Fig. 1.
Fig. 1.

Photograph of ‘Itasca’ grapevine fruit cluster at maturity (photo by David Hansen, University of Minnesota Agricultural Experiment Station).

Citation: HortScience horts 52, 4; 10.21273/HORTSCI11692-16

Fig. 2.
Fig. 2.

Pedigree of ‘Itasca’ grapevine, truncated to demonstrate three generations, including two distinct Vitis riparia ancestors (V. riparia MN 89 = PI588262). Line color indicates parental configuration (red = female, blue = pollen).

Citation: HortScience horts 52, 4; 10.21273/HORTSCI11692-16

Description and Performance

Growth and yield.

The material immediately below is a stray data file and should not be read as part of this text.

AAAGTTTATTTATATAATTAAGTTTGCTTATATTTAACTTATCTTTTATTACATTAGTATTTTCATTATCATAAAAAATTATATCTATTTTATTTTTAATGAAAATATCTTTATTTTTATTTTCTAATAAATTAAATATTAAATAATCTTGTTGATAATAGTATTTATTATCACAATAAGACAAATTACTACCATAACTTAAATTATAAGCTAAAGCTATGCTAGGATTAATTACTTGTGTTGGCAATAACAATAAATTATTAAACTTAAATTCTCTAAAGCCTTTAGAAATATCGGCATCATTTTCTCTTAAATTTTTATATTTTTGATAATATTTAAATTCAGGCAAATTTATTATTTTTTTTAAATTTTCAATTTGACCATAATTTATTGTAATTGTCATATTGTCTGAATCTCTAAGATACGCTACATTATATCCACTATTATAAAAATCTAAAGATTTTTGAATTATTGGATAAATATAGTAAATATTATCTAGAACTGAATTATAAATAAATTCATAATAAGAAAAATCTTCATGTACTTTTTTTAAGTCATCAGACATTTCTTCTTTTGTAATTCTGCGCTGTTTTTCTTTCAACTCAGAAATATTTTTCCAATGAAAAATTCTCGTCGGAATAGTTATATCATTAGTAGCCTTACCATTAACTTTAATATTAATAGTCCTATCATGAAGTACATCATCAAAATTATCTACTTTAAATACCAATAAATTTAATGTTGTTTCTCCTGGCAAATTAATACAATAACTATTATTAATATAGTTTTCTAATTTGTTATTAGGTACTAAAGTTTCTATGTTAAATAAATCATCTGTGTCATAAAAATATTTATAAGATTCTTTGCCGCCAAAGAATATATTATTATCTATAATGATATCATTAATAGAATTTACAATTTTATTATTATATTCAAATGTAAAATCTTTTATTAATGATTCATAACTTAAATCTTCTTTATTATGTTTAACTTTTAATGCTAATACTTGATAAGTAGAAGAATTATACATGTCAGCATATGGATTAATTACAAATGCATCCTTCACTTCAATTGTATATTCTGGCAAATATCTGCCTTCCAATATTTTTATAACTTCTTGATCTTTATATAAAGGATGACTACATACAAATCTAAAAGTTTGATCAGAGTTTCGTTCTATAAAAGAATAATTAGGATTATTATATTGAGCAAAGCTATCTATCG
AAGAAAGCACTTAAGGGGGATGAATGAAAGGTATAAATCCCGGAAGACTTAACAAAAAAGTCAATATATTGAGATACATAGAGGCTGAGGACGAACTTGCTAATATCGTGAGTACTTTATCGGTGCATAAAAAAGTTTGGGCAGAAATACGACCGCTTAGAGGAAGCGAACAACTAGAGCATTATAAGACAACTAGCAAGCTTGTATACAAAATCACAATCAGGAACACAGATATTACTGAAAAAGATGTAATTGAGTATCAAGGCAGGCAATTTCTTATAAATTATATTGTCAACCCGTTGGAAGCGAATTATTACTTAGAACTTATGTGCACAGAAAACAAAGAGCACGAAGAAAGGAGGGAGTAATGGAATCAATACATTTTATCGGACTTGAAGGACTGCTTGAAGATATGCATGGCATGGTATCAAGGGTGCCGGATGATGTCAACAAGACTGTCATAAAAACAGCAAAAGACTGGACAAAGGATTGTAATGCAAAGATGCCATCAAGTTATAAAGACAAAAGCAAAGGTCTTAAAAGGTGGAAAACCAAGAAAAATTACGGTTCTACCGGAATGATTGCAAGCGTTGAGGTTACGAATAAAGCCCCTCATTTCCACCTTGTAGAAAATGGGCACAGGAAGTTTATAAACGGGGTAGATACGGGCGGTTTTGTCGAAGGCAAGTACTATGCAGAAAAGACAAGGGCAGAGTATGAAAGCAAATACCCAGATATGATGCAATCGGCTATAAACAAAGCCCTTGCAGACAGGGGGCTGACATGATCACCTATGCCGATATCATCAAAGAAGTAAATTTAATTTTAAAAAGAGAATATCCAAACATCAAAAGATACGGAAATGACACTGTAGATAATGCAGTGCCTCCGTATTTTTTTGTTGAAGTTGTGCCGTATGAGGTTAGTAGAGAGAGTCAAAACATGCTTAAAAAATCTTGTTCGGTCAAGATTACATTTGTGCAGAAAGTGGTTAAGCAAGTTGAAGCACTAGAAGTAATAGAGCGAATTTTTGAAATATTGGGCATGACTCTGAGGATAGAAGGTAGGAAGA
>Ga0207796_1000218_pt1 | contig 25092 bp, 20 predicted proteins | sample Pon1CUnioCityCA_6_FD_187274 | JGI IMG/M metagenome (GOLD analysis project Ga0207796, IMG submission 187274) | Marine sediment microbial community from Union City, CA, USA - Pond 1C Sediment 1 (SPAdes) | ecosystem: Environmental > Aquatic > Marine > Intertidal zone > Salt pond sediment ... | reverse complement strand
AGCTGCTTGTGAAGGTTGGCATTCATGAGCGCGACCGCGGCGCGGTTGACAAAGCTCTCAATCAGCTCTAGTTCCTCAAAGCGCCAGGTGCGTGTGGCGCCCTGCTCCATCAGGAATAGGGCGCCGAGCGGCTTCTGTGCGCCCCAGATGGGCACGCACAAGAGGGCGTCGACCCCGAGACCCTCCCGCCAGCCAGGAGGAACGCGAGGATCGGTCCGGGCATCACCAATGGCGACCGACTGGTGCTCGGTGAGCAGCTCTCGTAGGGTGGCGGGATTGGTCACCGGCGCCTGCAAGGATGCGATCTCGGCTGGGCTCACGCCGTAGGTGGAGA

‘Itasca’ was compared with other cold-hardy, hybrid wine grapes including its parent ‘Frontenac gris’ for the growth and yield observations. The research vineyards have a minimal spray program to allow for evaluation of resistance to pests and diseases. Vines were grown on their own roots and evaluated as top wire, high-cordon vines grown bilaterally with multiple trunks as is common practice in Minnesota. Vines were dormant pruned, and weeds controlled through mechanical and chemical methods including pre- and postemergent herbicides. ‘Itasca’ has a more vigorous growth habit than ‘Frontenac gris’, but less vigorous than ‘La Crescent’. This cultivar has forked tendrils that are shorter in length than La Crescent tendrils. The trunk bark is moderately flaky with segments 5 mm × 5 cm in length.